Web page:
The further away you are from your router, the weaker the wireless signal and therefore the slower and less reliable the internet connection. There are also many other factors that will result in a slow internet connection from your WiFi. Building construction is a big one. If you’re in an old building with particularly thick and/or dense walls for example. Or if there is metal in the floor/walls, e.g. RSJs, electric underfloor heating or reinforcing in concrete.
On top of this, the number of devices connected and what is actually being downloaded/streamed at the time can also impact wireless connection speeds. Standard wireless routers can normally only cope with a few wireless devices connected at once. The more you add, the slower the experience.
The objects within your building can also have a bearing. For example if you have a very solid object like a safe, it’s likely this will block the WiFi signal completely if it’s between you and your wireless router. Even everyday items like mirrors can act as a blocker to wireless signals.
Other devices and appliances can also cause interference that may impact your WiFi. For example a microwave oven running, wireless doorbells and WiFi alarm systems with sensors.
What can I do about slow WiFi?
Slow WiFi is a very common problem. This is largely because most home users, and many business users, rely on the wireless signal from the free router provided by their ISP. This isn’t usually strong enough to cope with modern WiFi demands, even in smaller homes or offices.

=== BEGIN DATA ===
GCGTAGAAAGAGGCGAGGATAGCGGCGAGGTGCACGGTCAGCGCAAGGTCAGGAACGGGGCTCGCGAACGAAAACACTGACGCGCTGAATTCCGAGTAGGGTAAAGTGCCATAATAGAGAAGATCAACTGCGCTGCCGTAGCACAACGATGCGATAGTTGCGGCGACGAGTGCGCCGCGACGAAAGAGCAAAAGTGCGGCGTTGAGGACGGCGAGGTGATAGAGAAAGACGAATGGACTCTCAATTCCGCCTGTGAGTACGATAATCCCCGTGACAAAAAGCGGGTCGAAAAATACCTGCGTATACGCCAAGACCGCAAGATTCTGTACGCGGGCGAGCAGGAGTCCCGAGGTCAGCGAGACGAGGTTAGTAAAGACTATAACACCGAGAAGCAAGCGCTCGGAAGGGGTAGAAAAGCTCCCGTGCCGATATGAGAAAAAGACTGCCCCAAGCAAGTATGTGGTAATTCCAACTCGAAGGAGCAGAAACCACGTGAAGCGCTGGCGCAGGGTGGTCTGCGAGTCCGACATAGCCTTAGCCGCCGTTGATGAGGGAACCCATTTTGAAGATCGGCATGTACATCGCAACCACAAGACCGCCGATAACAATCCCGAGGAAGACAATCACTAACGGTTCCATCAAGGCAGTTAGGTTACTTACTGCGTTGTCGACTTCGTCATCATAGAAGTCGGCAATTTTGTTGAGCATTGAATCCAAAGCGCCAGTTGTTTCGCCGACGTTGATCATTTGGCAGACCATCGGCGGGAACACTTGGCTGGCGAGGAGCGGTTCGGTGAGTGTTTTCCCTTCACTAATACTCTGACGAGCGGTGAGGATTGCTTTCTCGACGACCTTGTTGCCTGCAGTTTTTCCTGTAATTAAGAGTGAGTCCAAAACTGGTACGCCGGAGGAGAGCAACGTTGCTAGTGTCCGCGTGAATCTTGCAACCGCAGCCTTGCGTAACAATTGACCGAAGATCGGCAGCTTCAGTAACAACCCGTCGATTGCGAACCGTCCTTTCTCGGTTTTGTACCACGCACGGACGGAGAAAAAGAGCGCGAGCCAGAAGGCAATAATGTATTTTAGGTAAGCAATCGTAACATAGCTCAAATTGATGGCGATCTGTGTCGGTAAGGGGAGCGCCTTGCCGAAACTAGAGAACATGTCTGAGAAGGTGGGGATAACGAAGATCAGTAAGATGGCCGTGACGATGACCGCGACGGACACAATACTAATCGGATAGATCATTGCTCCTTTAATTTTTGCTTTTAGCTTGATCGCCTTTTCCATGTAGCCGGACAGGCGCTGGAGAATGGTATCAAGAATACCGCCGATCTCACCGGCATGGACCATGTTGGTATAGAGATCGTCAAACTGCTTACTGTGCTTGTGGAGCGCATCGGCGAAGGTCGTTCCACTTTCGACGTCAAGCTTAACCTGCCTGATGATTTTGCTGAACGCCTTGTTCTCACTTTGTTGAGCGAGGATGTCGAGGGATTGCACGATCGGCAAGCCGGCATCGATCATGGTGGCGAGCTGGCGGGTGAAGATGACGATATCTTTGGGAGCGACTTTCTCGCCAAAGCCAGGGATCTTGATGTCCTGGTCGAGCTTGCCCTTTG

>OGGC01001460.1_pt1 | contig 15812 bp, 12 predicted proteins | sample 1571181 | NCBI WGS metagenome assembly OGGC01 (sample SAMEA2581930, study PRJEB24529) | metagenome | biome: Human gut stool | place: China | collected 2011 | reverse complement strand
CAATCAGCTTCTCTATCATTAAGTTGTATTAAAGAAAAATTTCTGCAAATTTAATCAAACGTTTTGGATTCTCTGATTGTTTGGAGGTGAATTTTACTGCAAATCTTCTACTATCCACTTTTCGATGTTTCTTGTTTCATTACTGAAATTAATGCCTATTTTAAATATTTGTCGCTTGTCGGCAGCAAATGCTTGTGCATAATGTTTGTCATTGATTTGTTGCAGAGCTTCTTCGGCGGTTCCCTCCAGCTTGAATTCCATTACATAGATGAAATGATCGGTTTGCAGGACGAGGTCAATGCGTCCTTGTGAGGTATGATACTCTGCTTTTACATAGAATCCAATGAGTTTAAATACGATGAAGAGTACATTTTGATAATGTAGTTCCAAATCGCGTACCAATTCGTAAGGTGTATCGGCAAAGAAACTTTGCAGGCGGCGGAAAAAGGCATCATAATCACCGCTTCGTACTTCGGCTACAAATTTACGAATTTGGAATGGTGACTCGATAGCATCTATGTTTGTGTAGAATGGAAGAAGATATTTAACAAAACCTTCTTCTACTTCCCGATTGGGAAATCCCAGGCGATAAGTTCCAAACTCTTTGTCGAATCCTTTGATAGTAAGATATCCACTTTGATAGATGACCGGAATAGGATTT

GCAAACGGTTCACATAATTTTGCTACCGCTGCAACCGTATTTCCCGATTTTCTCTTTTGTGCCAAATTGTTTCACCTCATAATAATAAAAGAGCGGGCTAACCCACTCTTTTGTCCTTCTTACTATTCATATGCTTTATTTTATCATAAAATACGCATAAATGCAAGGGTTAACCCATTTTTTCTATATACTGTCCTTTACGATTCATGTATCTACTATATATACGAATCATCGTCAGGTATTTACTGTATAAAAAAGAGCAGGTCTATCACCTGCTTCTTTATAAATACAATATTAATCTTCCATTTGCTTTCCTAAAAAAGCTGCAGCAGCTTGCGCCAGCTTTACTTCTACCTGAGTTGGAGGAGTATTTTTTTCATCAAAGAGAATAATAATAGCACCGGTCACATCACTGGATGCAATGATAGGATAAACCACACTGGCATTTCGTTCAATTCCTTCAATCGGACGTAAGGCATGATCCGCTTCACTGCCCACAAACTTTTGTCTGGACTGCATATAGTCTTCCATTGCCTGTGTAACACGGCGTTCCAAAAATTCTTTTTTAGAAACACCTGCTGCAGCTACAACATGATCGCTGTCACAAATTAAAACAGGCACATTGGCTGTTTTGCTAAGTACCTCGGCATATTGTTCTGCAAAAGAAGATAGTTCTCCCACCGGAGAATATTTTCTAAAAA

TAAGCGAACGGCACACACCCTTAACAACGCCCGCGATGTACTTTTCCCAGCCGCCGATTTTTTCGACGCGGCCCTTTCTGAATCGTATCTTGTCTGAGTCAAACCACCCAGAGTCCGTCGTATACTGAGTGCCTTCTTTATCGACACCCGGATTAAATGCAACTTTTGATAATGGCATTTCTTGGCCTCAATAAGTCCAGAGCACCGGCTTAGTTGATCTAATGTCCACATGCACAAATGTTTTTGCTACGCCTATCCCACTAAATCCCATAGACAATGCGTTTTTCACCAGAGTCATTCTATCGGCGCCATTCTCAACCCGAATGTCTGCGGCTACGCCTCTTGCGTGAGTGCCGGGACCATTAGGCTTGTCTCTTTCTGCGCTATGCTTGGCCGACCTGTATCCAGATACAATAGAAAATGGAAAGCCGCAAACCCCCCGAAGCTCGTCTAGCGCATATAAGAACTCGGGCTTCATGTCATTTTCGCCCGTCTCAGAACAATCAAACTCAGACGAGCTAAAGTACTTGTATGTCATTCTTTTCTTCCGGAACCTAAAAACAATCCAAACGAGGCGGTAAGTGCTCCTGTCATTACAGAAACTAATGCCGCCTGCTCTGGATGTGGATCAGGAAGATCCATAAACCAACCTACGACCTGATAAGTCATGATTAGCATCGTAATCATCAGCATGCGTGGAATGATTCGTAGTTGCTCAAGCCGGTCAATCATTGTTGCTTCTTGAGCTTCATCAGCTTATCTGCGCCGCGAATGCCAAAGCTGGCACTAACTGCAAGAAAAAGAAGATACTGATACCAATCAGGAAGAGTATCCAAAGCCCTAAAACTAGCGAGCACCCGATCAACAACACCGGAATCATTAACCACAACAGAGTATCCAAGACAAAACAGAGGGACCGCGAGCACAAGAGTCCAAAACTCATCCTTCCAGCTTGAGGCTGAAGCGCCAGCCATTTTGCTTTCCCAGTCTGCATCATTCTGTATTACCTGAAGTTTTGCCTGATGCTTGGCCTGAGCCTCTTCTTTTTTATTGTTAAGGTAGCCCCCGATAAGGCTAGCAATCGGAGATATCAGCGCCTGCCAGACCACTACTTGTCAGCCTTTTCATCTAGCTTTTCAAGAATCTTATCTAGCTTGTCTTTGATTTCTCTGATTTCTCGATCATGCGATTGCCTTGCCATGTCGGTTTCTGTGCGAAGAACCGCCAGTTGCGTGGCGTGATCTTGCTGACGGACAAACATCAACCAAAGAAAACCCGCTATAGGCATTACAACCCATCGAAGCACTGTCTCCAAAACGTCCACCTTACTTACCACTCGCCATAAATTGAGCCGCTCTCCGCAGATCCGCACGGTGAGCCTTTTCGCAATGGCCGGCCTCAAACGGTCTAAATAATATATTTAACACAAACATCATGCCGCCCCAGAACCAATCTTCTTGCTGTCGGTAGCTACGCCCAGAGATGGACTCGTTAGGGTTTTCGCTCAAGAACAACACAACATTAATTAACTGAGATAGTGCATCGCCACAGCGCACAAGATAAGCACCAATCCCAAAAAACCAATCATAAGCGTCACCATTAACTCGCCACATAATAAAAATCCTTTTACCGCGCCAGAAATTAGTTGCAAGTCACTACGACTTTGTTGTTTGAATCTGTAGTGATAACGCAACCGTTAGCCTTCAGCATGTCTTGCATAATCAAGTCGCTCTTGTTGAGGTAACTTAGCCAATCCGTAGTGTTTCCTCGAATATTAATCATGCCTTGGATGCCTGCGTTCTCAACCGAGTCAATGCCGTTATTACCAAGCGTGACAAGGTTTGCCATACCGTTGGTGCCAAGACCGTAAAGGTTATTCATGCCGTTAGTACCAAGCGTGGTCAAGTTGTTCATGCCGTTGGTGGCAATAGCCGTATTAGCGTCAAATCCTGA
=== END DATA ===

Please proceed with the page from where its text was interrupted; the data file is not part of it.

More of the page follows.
There are a number of options to choose from to remedy a slow internet connection from your WiFi.
- You can buy off the shelf products like boosters, extenders and repeaters.
- You could try upgrading your router to a more powerful one.
- In addition there are now more sophisticated ‘mesh’ wireless systems on the market. These are more expensive, but in the right circumstances are much more effective.
(See our WiFi comparison table for a simple way to compare these options at-a-glance.)
The drawback of these solutions tends to be that they rely on wireless alone to convey the WiFi signal. As previously mentioned, this can be an issue if your building construction and/or contents aren’t WiFi-friendly. And most premises, whether residential or business, are less WiFi-friendly than you might think.
A better solution for WiFi-related slow internet connections
The most reliable way to fully utilise the internet speed coming into your premises on your wireless devices, is to fit a network of wireless access points.
They can be fitted wherever you need them to broadcast a strong wireless signal on a single, seamless WiFi network.
To get the best WiFi speeds they should be connected to your router via CAT6 ethernet cable.
Here to help with slow, unreliable WiFi
If you’re experiencing slow internet connection speeds and you’re in the Bristol, Bath, Trowbridge and Chippenham area, contact us today for help and advice. We help you diagnose slow internet issues and provide fast, reliable WiFi solutions, whether you’re a business or domestic WiFi user.